Governor Kay Ivey's office responded Tuesday to a legal battle between a toll bridge company and the Alabama Department of Transportation (ALDOT).

The Governor's Office has been working to suppress the release of communications between it and ALDOT related to the case of the Baldwin County Bridge Company, LLC case. (BCBC) v. John R. Cooper — the director of ALDOT. The two public entities are working together to keep information private after attorneys for BCBC requested to see what they consider public information as part of their case against the state.

BCBC filed the lawsuit on Oct. 22, 2022, claiming a new bridge over the Intercoastal Waterway could bankrupt the company. The current bridge was built 22 years ago after BCBC secured funds from private investors, allowing the state to avoid building the much-needed bridge. In return, BCBC has been able to collect tolls. When BCBC learned of plans for ALDOT to build a new, competing bridge, BCBC said it offered to build the new bridge and waive the toll for Baldwin County residents. Another proposed option was to add lanes to the existing bridge.

When the lawsuit was filed, attorneys for BCBC requested discovery items that included communications on how the decision was made to build the new bridge. The original Circuit Court judge, the Honorable Jimmy Pool, determined on January 30 that BCBC was entitled to that information and ordered the documents to be produced by ALDOT. At 1 a.m. the following day, attorneys from Balch & Bingham LLP, representing Cooper, filed extensive matters with the Alabama Supreme Court. The Supreme Court entered an order blocking the ALDOT communications from being released before BCBC attorneys could respond.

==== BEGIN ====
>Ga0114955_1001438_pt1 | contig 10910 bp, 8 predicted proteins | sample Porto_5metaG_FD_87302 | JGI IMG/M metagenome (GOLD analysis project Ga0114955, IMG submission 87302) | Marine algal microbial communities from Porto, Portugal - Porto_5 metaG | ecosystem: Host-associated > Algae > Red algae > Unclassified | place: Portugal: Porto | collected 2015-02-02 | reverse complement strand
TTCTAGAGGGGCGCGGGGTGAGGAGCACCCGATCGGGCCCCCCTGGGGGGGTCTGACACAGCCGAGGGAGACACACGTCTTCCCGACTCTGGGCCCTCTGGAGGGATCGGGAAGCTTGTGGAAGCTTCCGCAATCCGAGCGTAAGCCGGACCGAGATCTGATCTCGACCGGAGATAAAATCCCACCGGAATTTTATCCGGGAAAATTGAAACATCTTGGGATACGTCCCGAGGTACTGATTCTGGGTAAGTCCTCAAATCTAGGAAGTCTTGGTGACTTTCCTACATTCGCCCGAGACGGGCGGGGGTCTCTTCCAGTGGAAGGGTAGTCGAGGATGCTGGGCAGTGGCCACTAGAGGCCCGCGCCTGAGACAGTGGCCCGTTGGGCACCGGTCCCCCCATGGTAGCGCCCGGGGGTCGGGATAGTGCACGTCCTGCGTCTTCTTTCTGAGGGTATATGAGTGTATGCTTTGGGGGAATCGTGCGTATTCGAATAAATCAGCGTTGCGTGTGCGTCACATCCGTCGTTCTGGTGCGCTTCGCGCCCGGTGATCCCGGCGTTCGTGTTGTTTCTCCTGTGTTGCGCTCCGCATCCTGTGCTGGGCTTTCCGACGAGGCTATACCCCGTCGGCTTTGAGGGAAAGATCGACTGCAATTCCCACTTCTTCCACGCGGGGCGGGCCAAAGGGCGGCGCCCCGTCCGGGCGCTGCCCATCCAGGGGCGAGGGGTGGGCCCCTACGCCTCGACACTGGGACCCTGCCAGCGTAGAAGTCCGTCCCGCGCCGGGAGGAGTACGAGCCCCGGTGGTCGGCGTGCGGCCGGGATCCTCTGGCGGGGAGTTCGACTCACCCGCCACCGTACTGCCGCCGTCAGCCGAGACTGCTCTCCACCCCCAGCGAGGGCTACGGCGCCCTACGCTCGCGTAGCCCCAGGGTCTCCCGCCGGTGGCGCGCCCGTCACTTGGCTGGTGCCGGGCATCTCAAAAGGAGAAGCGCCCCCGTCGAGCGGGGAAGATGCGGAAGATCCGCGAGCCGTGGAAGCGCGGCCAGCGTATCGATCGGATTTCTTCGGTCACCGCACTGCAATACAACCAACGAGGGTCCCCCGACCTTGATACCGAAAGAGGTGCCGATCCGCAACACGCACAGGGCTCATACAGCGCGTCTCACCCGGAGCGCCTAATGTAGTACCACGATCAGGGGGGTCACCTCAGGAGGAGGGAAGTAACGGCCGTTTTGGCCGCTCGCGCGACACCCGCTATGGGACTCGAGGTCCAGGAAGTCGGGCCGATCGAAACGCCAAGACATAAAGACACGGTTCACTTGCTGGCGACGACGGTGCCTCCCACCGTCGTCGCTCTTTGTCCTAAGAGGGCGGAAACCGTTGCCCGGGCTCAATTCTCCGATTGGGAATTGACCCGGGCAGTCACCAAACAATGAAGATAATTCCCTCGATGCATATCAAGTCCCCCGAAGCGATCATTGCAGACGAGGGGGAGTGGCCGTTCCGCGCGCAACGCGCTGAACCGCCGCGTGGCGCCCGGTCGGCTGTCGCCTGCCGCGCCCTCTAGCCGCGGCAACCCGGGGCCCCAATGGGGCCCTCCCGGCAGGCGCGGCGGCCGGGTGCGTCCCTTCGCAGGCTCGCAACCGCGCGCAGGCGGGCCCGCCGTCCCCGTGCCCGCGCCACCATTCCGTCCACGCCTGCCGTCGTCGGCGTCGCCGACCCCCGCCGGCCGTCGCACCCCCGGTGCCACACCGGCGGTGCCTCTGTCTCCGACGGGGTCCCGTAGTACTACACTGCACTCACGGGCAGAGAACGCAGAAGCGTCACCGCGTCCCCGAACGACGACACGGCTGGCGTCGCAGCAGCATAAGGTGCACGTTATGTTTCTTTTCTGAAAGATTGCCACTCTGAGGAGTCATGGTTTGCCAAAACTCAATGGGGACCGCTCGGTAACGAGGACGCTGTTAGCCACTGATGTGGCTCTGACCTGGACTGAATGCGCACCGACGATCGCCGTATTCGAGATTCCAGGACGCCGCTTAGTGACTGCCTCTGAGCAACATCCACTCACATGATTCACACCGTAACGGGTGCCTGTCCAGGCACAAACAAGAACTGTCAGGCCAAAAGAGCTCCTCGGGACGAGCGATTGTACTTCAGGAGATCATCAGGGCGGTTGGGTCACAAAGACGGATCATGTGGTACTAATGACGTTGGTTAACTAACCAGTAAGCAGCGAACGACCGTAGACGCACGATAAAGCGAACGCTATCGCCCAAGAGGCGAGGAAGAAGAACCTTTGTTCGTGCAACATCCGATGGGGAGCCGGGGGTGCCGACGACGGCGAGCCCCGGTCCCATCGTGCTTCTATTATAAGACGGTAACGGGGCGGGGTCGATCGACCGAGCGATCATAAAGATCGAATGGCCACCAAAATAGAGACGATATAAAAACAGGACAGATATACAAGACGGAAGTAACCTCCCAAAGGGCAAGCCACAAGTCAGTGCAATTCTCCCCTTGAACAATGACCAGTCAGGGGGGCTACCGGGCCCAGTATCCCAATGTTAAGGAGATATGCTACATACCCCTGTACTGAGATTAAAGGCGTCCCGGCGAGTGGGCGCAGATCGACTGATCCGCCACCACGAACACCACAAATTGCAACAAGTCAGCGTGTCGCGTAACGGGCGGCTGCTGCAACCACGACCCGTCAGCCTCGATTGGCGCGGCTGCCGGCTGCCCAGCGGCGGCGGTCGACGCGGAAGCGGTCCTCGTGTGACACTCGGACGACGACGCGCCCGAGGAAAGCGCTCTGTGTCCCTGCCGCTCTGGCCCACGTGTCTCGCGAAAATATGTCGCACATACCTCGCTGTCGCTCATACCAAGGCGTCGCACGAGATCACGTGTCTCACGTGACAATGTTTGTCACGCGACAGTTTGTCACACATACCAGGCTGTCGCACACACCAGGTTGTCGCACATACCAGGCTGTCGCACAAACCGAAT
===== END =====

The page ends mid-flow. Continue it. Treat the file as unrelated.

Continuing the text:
Ivey has since filed a motion to allow her to support Cooper in the Supreme Court case. The timing of the filing was just a week after Ivey signed Executive Order (EO) 734, "Promoting Transparency in State Government Through Enhanced Accessibility to Public Records." While the order established a series of protocols for accessing public records across state agencies, Ivey's team maintains executive or deliberative process privileges protect the records requested in the BCBC case.

"The governor's legal team is working to formally state her position, and that will be done the right way and the most transparent way – in court," said Ivey's communications director, Gina Maiola. "Governor Ivey's executive order on public records makes the request process more accessible, response times more timely and fees more reasonable, while also acknowledging that there has to be a balance for an efficiently run government."

Maiola also pointed out that the order states, "the Alabama Supreme Court has also recognized that disclosure of government records must always be balanced against the need for government business to be conducted 'efficiently and without undue interference.'"

ALDOT's Tony Harris previously told 1819 News that ALDOT wants to build the bridge to reduce traffic. Harris accused the toll bridge of being "foreign-owned". He said that the lawsuit from the bridge company would "waste taxpayer money" and "only exacerbate the traffic problems on the Gulf Coast."

"For years, ALDOT engaged in good faith negotiations, but the toll bridge company refused to agree to any requirements to reduce traffic congestion and instead demanded a 50-year guarantee that no other bridge would be built in the area, regardless of need," Harris said. "This company wanted a promise that their monopoly, which has never worked, would be protected for another 50 years. It's hard to imagine a worse idea."

Attorney Joe Espy said on behalf of BCBC they hope the courts eventually agree to allow the information to be released.

"The information is important to the case," Espy told 1819 News. "It goes to the intent of Director Cooper. We're hopeful that the trial court decision will be upheld and that this matter will be transparent to all."

A preliminary hearing in the case is scheduled for February 22.

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